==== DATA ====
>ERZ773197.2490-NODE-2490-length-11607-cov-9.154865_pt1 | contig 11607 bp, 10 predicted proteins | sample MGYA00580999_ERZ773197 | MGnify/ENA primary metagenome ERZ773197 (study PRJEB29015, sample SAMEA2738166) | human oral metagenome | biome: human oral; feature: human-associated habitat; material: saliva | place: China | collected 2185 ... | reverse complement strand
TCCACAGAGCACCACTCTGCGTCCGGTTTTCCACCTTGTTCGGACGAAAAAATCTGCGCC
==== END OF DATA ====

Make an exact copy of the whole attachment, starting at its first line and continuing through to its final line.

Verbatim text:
>ERZ773197.2490-NODE-2490-length-11607-cov-9.154865_pt1 | contig 11607 bp, 10 predicted proteins | sample MGYA00580999_ERZ773197 | MGnify/ENA primary metagenome ERZ773197 (study PRJEB29015, sample SAMEA2738166) | human oral metagenome | biome: human oral; feature: human-associated habitat; material: saliva | place: China | collected 2185 ... | reverse complement strand
TCCACAGAGCACCACTCTGCGTCCGGTTTTCCACCTTGTTCGGACGAAAAAATCTGCGCC